Ever-Rising Home Prices May Not Boost Reverse Mortgage Market

Average single-family home prices in December 2016 were 7.2% higher than at the same point in 2015, according to a report released Tuesday by CoreLogic — but the gaudy percentage might not necessarily lead to immediate results for the reverse mortgage industry, which struggled in that same timespan.

“It’s always better for the industry to have more home equity value available to potential clients, but it takes a while for that to translate to loan volume,” said John K. Lunde, president of Reverse Market Insight, Inc., a Dana Point, Calif.-based research firm. 

The Pacific Northwest saw the greatest home-value gains during that period, with Oregon posting a 10.8% rise and Washington state seeing 10.3% growth, according to CoreLogic. Idaho, Colorado, and Florida rounded out the real estate analytics firm’s list of the top five year-over-year gainers for home prices. Of the 50 states and the District of Columbia, only Wyoming saw contraction with a decline of 0.3%.

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Among metropolitan areas, Denver led the way with a 9.9% jump, followed by Boston at 6.9%; there was a tie for third place at 6.8% between the Los Angeles and Miami metro regions. 

December 2016 marked the 59th consecutive month of year-over-year single-family home price gains in the United States, despite industry worries over increased mortgage rates. The figure also represented the most significant annual increase since June 2014, when the percentage increase hit 5.0% and hovered there for about a year and a half.

CoreLogic’s analysts predict further home-price gains of 4.7% through December 2017, even with industry experts predicting higher mortgage rates during that span.

Reverse mortgage volume tends to thrive on high home equity levels when a greater number of borrowers can qualify. However, industry pressures could counter equity and price tailwinds, Lunde says. “[There’s still] the challenge of marketing the product at a reasonable cost to consumers that can qualify under the Financial Assessment rules.”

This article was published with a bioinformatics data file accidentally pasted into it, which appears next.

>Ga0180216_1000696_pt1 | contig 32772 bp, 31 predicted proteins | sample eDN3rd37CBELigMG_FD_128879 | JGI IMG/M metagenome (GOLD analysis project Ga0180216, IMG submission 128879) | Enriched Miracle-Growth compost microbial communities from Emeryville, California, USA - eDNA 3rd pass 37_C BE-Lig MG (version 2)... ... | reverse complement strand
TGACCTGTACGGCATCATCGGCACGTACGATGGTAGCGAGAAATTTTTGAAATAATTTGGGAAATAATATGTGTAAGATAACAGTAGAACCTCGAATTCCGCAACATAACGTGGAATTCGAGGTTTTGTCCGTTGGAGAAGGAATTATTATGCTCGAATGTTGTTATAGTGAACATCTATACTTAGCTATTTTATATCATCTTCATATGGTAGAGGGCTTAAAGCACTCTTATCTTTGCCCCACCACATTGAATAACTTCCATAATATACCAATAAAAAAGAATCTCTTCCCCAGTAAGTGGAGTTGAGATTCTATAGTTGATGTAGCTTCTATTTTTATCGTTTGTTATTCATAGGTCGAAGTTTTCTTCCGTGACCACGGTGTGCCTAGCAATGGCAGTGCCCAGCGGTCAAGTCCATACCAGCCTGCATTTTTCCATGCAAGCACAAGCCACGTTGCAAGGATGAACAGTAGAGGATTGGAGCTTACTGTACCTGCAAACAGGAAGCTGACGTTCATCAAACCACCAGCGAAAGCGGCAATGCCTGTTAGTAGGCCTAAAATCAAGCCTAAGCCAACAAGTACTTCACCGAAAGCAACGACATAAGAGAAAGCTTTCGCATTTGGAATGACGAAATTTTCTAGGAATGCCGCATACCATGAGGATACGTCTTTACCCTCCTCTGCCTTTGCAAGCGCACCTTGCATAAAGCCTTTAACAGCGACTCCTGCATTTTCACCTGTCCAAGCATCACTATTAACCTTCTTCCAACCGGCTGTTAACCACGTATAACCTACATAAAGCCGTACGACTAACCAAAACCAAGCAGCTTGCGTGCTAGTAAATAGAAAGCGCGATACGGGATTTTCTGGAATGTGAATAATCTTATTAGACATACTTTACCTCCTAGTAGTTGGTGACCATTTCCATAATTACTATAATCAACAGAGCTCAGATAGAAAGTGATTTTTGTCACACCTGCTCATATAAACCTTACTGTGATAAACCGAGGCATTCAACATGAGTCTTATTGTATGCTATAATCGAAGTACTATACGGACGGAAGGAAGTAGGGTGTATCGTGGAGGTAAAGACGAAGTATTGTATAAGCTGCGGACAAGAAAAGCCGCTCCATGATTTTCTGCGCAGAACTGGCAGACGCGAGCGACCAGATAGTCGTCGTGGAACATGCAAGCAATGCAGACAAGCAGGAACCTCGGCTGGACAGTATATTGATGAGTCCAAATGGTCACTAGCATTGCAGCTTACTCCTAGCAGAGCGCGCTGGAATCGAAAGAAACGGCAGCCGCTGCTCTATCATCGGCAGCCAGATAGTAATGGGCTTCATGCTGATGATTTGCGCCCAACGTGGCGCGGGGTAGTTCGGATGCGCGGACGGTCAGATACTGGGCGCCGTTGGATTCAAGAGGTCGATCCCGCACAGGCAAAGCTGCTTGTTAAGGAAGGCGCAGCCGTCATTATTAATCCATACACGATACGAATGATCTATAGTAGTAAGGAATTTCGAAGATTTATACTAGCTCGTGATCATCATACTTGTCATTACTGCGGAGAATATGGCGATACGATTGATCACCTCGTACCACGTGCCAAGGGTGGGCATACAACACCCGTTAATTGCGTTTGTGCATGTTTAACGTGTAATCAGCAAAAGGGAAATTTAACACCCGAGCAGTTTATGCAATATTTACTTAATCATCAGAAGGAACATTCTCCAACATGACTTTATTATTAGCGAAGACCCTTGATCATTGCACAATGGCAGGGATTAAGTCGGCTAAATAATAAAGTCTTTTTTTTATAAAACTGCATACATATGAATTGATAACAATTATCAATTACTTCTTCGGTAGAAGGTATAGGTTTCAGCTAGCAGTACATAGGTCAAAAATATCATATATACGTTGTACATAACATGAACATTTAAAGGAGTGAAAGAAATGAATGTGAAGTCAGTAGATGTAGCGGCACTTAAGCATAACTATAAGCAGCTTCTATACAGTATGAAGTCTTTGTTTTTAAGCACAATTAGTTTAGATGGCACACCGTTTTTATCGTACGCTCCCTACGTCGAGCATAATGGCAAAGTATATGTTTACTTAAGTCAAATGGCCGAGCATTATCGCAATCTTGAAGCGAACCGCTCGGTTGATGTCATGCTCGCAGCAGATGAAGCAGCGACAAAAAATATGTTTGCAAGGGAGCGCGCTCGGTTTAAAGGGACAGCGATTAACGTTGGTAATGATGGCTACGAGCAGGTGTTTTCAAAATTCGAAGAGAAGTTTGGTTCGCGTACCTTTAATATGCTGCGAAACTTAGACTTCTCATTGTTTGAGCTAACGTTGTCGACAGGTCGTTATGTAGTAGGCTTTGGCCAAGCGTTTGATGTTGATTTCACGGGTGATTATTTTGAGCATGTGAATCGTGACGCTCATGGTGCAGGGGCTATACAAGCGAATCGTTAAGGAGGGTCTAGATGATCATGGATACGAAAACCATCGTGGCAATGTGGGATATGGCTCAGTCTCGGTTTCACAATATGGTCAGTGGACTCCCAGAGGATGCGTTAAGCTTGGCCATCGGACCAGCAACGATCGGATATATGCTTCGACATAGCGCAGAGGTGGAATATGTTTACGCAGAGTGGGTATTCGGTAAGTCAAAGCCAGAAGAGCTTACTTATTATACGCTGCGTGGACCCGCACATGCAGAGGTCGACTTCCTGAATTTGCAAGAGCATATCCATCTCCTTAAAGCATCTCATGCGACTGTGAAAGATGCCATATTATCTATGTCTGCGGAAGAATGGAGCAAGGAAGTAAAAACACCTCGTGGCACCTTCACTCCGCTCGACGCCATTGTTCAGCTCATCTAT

Written by Alex Spanko

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  • An interesting statement by Mr. Lunde. It would be even more interesting if he shared with us more of the details he is relying on to reach his conclusion that “…the challenge of marketing the product at a reasonable cost to consumers that can qualify under the Financial Assessment rules.”

  • As one of those who thought that the return of higher home values would blunt the downturn in endorsements, the heading of the post rings, oh, so true. While there may be some small correlation to home prices, increases in HECM endorsements do not seem to be as positively correlated to home price increases as they were in the fiscal years leading up to fiscal 2008.

    It is hard to find leading indicators that give us any reasonable idea of how the HECM market may do over the next five years. One trend that seems to be true is that we find ourselves in downward sloping stagnation based fiscal year endorsement totals. But even that may go away if fiscal 2017 ends up with less endorsements than fiscal 2016.

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